FREAKY FRIDAY (PG) Teenage Anna (Lindsay Lohan) and her mother Tess (Jamie Lee Curtis) learn it's not easy to be each other when they trade bodies for a day in this unnecessary remake of 1976's grandmother of body-switch movies. Only Curtis' performance raises the production values -- barely -- above the level of a movie made for the Disney Channel. Big remains the champion of the genre. --SW
IMAX THEATER: Shackleton's Antarctic Adventure (NR) The greatest survival story of the 20th century lends itself to IMAX treatment. Kevin Spacey narrates Sir Ernest Shackleton's attempt to cross Antarctica by dogsled without his usual sarcasm but without overselling it either. The visuals combine Frank Hurley's original photographs and film footage, which retain amazing clarity, with recreations of the original expedition. Through Dec. 6. Pulse: A Stomp Odyssey (NR) This world music sampler with the emphasis on percussion was filmed on five continents by the creators of the stage musical Stomp. The Stomp cast is augmented by a dozen acts representing the sounds that have influenced them, performing for about two minutes each. For all the time, money and effort involved the result should have been better. Through Feb. 6. Fernbank Museum of Natural History IMAX Theater, 767 Clifton Road. 404-929-6300. www.fernbank.edu. --SW
JEEPERS CREEPERS 2 (R) Far superior to the original installment, this flick is basically a grab bag of crazy. And therein lies its success. In the first 10 minutes alone, the tone meanders through Americana, loss, teen angst, homoeroticism, and racial tension before crash landing into a truly enjoyable creature feature. Ostensibly, the leads are some bland teen models portraying average High School students, but The Creeper, rendered by actor Jonathan Breck and some nifty CGI, is the real body-part-swallowing star of the show. It's a mess, but a fun and exciting mess that unabashedly delivers scares, laughs and serious harpooning action. --Steve Yockey
LE DIVORCE (PG-13) A shrewd, tasty little comedy about the cultural divide between America and France, this Merchant/Ivory production concerns Roxy (Naomi Watts), an American poet in Paris, who discovers Old World sexism in the French legal system when her husband deserts her for his mistress. Kate Hudson is her sister, dispatched from Santa Barbara to look after the newly pregnant Roxy. While Roxy stews, Isabel (Hudson) begins an adulterous affair with a right-wing politician and falls in love with French social customs involving lingerie, sex, Hermees handbags and haute cuisine. --FF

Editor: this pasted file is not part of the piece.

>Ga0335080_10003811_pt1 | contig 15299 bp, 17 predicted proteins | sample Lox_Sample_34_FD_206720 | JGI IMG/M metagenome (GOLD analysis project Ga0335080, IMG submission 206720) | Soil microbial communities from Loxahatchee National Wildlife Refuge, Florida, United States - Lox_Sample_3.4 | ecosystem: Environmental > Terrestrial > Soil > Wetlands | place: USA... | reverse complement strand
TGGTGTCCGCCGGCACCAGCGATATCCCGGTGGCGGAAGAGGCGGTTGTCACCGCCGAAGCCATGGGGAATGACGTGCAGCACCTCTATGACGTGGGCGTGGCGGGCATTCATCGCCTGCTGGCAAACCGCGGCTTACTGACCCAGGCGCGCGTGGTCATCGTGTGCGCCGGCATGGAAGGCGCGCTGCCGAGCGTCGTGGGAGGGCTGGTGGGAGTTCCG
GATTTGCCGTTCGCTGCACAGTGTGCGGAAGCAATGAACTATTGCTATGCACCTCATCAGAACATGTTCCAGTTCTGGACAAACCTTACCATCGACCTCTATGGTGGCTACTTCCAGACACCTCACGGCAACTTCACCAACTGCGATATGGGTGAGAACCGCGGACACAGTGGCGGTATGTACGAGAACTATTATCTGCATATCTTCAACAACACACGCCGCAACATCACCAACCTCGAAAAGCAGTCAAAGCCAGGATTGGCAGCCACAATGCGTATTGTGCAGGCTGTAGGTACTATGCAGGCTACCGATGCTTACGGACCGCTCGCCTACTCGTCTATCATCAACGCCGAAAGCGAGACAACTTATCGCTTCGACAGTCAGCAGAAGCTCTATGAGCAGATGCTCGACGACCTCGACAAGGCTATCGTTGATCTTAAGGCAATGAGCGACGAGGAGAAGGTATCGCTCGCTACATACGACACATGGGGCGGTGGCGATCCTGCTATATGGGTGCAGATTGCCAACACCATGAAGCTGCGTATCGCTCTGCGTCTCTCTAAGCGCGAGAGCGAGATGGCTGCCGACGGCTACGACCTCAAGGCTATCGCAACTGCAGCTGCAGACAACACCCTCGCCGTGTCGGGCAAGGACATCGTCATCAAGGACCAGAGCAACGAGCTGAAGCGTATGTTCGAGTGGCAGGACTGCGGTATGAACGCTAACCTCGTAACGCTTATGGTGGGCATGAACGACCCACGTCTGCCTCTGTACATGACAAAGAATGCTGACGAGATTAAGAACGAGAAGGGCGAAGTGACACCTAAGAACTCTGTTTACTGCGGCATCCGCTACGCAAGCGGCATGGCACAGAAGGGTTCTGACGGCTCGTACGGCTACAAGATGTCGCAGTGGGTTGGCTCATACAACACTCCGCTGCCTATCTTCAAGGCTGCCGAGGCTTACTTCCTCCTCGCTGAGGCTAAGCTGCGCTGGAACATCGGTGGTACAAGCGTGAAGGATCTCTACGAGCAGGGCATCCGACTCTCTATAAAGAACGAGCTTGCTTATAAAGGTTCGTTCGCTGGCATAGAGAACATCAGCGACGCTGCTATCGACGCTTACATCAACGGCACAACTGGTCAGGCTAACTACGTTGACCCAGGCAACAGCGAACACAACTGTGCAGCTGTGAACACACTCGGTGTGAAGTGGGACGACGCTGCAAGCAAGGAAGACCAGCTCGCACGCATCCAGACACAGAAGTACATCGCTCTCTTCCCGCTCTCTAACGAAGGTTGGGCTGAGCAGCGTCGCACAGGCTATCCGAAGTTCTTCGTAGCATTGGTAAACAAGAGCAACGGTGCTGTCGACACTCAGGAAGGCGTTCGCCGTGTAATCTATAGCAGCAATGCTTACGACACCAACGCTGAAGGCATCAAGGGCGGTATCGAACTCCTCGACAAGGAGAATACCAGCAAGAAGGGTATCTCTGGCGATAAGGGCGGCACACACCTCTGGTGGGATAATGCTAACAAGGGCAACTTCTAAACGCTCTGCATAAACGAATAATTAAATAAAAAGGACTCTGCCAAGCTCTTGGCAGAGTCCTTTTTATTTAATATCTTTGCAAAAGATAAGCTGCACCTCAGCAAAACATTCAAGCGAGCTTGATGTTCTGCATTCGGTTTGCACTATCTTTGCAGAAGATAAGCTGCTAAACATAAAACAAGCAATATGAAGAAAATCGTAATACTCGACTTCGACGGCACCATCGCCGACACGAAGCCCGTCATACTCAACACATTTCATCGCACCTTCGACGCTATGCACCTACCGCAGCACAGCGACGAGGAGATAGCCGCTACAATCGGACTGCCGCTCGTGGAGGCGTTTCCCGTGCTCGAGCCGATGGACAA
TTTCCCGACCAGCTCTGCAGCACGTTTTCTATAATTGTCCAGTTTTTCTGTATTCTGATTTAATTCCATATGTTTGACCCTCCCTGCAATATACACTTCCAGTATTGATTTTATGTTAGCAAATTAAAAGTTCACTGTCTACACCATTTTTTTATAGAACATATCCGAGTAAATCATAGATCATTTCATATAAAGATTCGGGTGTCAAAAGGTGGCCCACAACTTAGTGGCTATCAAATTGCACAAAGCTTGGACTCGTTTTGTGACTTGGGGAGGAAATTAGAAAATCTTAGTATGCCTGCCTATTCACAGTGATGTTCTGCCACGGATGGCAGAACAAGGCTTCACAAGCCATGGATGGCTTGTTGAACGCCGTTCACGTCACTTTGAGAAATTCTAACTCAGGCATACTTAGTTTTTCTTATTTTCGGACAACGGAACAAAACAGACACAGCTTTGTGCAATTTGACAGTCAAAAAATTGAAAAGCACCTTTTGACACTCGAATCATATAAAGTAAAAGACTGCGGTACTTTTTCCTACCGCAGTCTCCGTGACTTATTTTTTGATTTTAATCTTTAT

LOST IN TRANSLATION (R) Director Sofia Coppola's (The Virgin Suicides) much-anticipated second film brings together Bill Murray and indie flick ingenue Scarlett Johansson as accidental tourists in Tokyo. Both insomniacs, and both at crisis points in their marriages, the two start a unique friendship that takes through from karaoke clubs to titty bars in a soft-focus search for connection and meaning. Coppola strings together enough tiny brilliant moments to overcome the film's nearly absent plot and produces a sophomore effort almost as sparkling as her first. --TB
THE MAGDALENE SISTERS (R) Actor/director Peter Mullan's film is hyperbolic and at every turn rigged to inspire outrage. But it is also a highly effective, darkly engrossing condemnation of the checkered history of religious abuses of power. The drama takes place at one of Ireland's "Magdalene Asylums," which operated from the 19th century until 1996 as a virtual prison for girls accused of "moral crimes" ranging from being raped, to out-of-wedlock childbirth to flirtatiousness. Mullan's women-in-prison formula follows three young girls who are nearly destroyed by the sadism of the nuns who oversee their work in the asylum's grueling laundries. --FF
MATCHSTICK MEN (PG-13) A con artist (Nicolas Cage) afflicted with obsessive-compulsive tics gets a new outlook on life when he meets the teenager daughter (Alison Lohman) he never knew he had. Cage's twitchy, showy performance feels like a technical exercise, but the affectionate give-and-take of the father and daughter holds the film together. Like many other recent con man movies, Matchstick Men means to bamboozle the audience, but even if you see through its tricks, the film's central relationship is strong enough to keep you from feeling swindled. --CH
ONCE UPON A TIME IN MEXICO (R) Robert Rodriguez's third film in the El Mariachi trilogy he inaugurated in 1992 shows signs of wear and tear. Antonio Banderas returns as the gunslinger/musician with revenge on his mind as he goes after the general planning to assassinate Mexico's president. But the outrageous gunplay and ironic violence borrowed from Hong Kong films has now become as tired as old-style Hollywood action formula, while Rodriguez's indie irreverence has soured into cynicism in this cryptically plotted, banal mayhem. --FF
OPEN RANGE (R) Kevin Costner (who also directed and co-produced) plays a conflicted cattle driver pitted against a greedy land baron. A sleepy opening and sometimes tedious pacing make the first hour drag, but Robert Duvall's fine performance as a fatherly cow poke keeps things moving along until the explosive final gun battle, which is worth the wait. --TB